The 2020 World Gaming Executive Summit (WGES), which was held online in December 2020, mirrored the main trend of 2020 – going digital.

The summit is usually held in the summer sunshine at the W Hotel in Barcelona. WGES was initially postponed in March, as the virus spread through Europe, with a new December date. But as the year progressed, it became clear no events were going to be possible, so WGES morphed into a digital summit.

Gambling, too, saw the shift from ‘physical’ to ‘virtual’. GBGC’s provisional calculations suggest that online gambling increased its share of global revenues by three to four percentage points in 2020, taking its share to almost 15%, as gambling venues were forced to close.

But some WGES speakers highlighted the fact that not all countries have the infrastructure in place to facilitate this digital switch. This happens in the places where one would expect it, like parts of Africa, but also in some more unlikely locations, such as Eastern European regions of the EU. Having a good Internet signal during ‘normal’ times does not mean you will have a good connection when suddenly everyone migrates to working from home and people use a lot of bandwidth for video meetings and streaming. This impacts not only our daily lives, but also the way we gamble and place bets.

African sports betting is one of the gambling sectors most dependent on retail. WGES attendees heard that retail still dominates the sector, with mobile betting growing in importance, but still a couple of years away. The situation on the continent is varied, so experience depends on country, or even province when talking about markets like South Africa. Retail shops are what conveys trust in the brand, which is the most important factor determining success. Betting shops have huge TVs and free Wi-Fi and are places to gather, have drinks and bet.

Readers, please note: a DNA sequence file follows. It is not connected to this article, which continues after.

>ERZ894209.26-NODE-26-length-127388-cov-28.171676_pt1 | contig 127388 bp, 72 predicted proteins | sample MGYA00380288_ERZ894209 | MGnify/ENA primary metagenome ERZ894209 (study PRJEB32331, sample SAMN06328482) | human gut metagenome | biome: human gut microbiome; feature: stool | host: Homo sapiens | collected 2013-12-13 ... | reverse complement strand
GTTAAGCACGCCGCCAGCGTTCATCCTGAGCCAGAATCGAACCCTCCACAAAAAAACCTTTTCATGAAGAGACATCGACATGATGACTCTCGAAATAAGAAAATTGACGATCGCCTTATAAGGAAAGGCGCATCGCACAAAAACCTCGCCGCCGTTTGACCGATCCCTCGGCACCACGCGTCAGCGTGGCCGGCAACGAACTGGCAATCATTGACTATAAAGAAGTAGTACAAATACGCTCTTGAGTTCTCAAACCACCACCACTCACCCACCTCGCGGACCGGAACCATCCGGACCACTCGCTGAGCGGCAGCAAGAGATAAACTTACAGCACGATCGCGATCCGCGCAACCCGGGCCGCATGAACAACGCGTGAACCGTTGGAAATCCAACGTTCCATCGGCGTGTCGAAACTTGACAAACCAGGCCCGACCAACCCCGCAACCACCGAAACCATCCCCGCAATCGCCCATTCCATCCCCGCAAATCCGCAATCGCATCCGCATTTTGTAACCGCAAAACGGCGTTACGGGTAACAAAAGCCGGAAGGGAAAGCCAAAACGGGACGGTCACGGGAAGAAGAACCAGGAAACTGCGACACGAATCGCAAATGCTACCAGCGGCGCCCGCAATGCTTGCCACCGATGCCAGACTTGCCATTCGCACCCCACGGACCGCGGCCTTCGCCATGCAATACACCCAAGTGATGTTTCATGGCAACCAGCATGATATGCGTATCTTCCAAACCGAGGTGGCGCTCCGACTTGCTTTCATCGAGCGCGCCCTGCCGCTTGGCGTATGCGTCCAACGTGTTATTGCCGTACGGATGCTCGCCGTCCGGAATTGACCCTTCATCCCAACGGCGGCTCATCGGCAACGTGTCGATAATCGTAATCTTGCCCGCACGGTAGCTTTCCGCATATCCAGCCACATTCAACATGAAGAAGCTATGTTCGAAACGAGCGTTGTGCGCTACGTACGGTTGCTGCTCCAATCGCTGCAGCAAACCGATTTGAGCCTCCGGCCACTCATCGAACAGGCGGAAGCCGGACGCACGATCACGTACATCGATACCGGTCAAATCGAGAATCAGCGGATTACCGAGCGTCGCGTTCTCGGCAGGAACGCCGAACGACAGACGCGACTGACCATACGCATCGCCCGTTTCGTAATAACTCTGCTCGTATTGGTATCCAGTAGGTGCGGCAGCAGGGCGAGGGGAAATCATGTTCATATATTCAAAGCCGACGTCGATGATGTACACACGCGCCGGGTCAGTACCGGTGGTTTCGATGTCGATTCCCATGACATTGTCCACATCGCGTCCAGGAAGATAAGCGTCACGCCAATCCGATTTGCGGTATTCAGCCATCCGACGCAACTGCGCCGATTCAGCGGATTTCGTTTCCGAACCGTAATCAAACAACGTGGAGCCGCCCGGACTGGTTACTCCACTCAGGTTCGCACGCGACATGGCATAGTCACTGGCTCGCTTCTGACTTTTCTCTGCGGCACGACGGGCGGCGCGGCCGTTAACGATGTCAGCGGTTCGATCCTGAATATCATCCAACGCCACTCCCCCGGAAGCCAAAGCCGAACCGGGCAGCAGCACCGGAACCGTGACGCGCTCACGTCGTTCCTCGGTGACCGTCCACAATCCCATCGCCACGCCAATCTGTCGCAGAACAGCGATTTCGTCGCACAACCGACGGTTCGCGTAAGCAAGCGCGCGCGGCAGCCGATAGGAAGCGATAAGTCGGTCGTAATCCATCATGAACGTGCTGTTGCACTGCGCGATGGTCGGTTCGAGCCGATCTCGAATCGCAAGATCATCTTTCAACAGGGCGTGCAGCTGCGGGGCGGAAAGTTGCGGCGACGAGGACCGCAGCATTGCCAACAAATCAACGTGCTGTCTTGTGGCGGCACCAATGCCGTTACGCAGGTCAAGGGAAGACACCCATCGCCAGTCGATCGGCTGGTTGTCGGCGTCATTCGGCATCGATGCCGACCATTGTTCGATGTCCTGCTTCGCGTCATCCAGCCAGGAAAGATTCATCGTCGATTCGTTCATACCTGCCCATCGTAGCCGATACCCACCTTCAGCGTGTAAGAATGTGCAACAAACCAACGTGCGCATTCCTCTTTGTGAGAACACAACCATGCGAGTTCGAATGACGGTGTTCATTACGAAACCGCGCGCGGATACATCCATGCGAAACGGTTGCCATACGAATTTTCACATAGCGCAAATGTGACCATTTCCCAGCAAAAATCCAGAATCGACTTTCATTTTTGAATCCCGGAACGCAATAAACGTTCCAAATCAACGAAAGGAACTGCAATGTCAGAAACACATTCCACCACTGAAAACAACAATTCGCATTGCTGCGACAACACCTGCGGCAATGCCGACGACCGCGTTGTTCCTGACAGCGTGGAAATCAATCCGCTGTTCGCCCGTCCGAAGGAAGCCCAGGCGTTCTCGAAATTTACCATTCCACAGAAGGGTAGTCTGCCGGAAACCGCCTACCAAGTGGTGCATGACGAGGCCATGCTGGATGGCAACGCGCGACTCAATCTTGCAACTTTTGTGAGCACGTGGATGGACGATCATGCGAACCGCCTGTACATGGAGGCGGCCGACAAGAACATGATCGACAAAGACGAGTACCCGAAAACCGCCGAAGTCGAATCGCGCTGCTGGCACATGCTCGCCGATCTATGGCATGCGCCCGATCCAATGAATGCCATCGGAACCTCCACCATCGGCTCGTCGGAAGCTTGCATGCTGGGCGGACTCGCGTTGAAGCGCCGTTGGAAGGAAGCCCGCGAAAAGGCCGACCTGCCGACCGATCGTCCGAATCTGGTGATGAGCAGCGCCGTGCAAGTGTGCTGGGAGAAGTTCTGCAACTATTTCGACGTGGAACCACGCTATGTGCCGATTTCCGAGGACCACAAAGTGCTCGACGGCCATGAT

Other sessions discussed the role of new events stepping in to fill the void when top-level live sport was cancelled. We also found that people need something to bet on. During Q2 and Q3 2020, betting on virtual sports and esports did receive a boost. In some African countries, operators even went as far as launching virtual sports without graphics, with the outcome determined by RNG.

There was discussion about the specifics of esports, which consist of many different sports and is constantly changing, with Asia being the main market.

US horse racing also profited from the postponement in other sports, with handle increasing. In New Jersey, Monmouth Park started offering fixed-odds betting on horse racing, which also helped increase its handle. Fixed-odds betting on horses was common in the US before 1930, when it switched to a pari-mutuel model because of the high takeout.

Horseracing in the US now faces further competition from sports betting. One of the features of trying to enter the nascent US sports betting market is that it is very expensive. Companies are having to invest heavily in marketing – sometimes more than their annual revenues. The US is now where Europe was a decade ago, with a focus on customer acquisition, not retention.

But US operators who spoke at WGES said that some ‘old technology’ – namely email – was still a useful marketing tool to attract customers back to venues after reopening.

By Tihana Jurican